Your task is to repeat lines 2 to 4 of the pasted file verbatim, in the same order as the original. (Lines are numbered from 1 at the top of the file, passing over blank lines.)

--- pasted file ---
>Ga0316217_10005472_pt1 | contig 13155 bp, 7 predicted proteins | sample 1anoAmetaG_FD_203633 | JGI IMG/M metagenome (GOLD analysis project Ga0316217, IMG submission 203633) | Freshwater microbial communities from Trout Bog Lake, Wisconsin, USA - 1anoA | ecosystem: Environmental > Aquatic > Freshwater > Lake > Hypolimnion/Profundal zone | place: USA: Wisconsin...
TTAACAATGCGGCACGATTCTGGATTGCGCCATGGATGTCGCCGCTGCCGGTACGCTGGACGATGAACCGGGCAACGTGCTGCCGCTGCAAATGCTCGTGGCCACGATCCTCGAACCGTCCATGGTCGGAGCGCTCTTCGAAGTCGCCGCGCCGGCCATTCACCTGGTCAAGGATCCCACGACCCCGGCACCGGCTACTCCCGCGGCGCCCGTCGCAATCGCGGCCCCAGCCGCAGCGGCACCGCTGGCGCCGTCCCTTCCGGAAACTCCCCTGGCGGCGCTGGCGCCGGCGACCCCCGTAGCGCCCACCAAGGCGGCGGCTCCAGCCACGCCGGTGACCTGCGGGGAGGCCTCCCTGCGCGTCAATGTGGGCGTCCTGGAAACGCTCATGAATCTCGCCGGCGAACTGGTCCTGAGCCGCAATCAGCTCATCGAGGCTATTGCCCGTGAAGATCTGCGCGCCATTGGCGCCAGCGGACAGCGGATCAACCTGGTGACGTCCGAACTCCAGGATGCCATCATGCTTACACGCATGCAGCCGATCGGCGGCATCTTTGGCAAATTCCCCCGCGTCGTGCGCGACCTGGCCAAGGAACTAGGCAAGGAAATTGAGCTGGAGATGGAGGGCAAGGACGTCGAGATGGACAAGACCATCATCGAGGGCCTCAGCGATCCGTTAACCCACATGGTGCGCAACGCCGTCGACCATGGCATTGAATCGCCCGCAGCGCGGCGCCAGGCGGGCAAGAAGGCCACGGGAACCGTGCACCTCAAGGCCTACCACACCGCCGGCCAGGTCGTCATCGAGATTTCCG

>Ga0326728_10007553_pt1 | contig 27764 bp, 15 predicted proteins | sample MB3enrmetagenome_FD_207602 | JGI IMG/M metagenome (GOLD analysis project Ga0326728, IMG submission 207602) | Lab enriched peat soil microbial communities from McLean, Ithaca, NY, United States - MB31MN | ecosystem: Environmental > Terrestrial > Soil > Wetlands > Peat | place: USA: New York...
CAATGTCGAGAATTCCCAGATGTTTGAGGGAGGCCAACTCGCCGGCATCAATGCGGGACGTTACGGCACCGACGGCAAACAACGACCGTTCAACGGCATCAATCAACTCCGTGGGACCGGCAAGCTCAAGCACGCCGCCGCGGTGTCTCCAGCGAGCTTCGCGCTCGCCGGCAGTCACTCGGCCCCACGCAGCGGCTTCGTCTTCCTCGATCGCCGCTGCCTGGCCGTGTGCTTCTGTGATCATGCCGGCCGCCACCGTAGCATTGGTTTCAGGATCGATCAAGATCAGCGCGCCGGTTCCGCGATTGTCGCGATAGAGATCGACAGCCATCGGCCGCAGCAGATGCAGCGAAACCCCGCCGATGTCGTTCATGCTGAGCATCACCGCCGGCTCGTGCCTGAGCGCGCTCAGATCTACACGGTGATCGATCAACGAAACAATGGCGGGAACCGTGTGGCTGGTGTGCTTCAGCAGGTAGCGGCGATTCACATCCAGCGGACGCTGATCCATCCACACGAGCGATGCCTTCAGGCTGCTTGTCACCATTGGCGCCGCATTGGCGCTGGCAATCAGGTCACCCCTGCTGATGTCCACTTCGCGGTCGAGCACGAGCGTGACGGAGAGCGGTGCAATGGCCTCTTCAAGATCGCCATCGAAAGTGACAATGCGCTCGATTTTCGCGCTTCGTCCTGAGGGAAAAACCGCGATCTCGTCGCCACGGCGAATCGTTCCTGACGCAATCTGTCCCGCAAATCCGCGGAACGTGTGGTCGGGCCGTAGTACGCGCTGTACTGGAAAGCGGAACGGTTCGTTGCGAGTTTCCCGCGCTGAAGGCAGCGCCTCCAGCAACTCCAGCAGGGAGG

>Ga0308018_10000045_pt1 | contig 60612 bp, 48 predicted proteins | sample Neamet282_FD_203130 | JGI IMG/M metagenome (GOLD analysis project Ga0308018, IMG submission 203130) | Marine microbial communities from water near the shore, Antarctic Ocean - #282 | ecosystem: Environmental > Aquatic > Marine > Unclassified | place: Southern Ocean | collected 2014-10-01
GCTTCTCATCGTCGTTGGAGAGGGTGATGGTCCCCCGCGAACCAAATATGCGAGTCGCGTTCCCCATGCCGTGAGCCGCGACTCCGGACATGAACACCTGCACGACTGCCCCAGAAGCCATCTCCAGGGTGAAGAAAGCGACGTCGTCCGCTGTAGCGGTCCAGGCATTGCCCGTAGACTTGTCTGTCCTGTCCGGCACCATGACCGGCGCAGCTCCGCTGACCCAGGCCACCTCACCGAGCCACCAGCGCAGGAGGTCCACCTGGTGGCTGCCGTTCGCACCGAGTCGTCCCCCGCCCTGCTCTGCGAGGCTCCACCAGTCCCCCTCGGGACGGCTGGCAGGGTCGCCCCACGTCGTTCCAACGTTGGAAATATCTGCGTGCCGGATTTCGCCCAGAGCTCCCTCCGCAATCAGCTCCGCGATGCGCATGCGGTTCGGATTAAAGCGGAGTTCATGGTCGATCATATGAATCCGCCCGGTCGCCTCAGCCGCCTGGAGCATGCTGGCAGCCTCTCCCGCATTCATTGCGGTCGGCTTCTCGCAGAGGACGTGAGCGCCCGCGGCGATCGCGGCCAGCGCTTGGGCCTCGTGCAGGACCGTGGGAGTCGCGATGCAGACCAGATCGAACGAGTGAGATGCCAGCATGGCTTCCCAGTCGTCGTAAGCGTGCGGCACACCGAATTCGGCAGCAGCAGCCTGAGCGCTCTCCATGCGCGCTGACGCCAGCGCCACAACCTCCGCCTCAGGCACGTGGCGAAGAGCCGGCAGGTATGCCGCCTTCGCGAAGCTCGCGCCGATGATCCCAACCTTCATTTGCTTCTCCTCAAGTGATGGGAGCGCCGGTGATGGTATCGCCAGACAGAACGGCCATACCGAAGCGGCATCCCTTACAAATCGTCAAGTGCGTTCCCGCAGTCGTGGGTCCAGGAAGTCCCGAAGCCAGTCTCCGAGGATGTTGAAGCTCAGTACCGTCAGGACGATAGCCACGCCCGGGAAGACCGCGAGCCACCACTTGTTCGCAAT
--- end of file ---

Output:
TTAACAATGCGGCACGATTCTGGATTGCGCCATGGATGTCGCCGCTGCCGGTACGCTGGACGATGAACCGGGCAACGTGCTGCCGCTGCAAATGCTCGTGGCCACGATCCTCGAACCGTCCATGGTCGGAGCGCTCTTCGAAGTCGCCGCGCCGGCCATTCACCTGGTCAAGGATCCCACGACCCCGGCACCGGCTACTCCCGCGGCGCCCGTCGCAATCGCGGCCCCAGCCGCAGCGGCACCGCTGGCGCCGTCCCTTCCGGAAACTCCCCTGGCGGCGCTGGCGCCGGCGACCCCCGTAGCGCCCACCAAGGCGGCGGCTCCAGCCACGCCGGTGACCTGCGGGGAGGCCTCCCTGCGCGTCAATGTGGGCGTCCTGGAAACGCTCATGAATCTCGCCGGCGAACTGGTCCTGAGCCGCAATCAGCTCATCGAGGCTATTGCCCGTGAAGATCTGCGCGCCATTGGCGCCAGCGGACAGCGGATCAACCTGGTGACGTCCGAACTCCAGGATGCCATCATGCTTACACGCATGCAGCCGATCGGCGGCATCTTTGGCAAATTCCCCCGCGTCGTGCGCGACCTGGCCAAGGAACTAGGCAAGGAAATTGAGCTGGAGATGGAGGGCAAGGACGTCGAGATGGACAAGACCATCATCGAGGGCCTCAGCGATCCGTTAACCCACATGGTGCGCAACGCCGTCGACCATGGCATTGAATCGCCCGCAGCGCGGCGCCAGGCGGGCAAGAAGGCCACGGGAACCGTGCACCTCAAGGCCTACCACACCGCCGGCCAGGTCGTCATCGAGATTTCCG

>Ga0326728_10007553_pt1 | contig 27764 bp, 15 predicted proteins | sample MB3enrmetagenome_FD_207602 | JGI IMG/M metagenome (GOLD analysis project Ga0326728, IMG submission 207602) | Lab enriched peat soil microbial communities from McLean, Ithaca, NY, United States - MB31MN | ecosystem: Environmental > Terrestrial > Soil > Wetlands > Peat | place: USA: New York...
CAATGTCGAGAATTCCCAGATGTTTGAGGGAGGCCAACTCGCCGGCATCAATGCGGGACGTTACGGCACCGACGGCAAACAACGACCGTTCAACGGCATCAATCAACTCCGTGGGACCGGCAAGCTCAAGCACGCCGCCGCGGTGTCTCCAGCGAGCTTCGCGCTCGCCGGCAGTCACTCGGCCCCACGCAGCGGCTTCGTCTTCCTCGATCGCCGCTGCCTGGCCGTGTGCTTCTGTGATCATGCCGGCCGCCACCGTAGCATTGGTTTCAGGATCGATCAAGATCAGCGCGCCGGTTCCGCGATTGTCGCGATAGAGATCGACAGCCATCGGCCGCAGCAGATGCAGCGAAACCCCGCCGATGTCGTTCATGCTGAGCATCACCGCCGGCTCGTGCCTGAGCGCGCTCAGATCTACACGGTGATCGATCAACGAAACAATGGCGGGAACCGTGTGGCTGGTGTGCTTCAGCAGGTAGCGGCGATTCACATCCAGCGGACGCTGATCCATCCACACGAGCGATGCCTTCAGGCTGCTTGTCACCATTGGCGCCGCATTGGCGCTGGCAATCAGGTCACCCCTGCTGATGTCCACTTCGCGGTCGAGCACGAGCGTGACGGAGAGCGGTGCAATGGCCTCTTCAAGATCGCCATCGAAAGTGACAATGCGCTCGATTTTCGCGCTTCGTCCTGAGGGAAAAACCGCGATCTCGTCGCCACGGCGAATCGTTCCTGACGCAATCTGTCCCGCAAATCCGCGGAACGTGTGGTCGGGCCGTAGTACGCGCTGTACTGGAAAGCGGAACGGTTCGTTGCGAGTTTCCCGCGCTGAAGGCAGCGCCTCCAGCAACTCCAGCAGGGAGG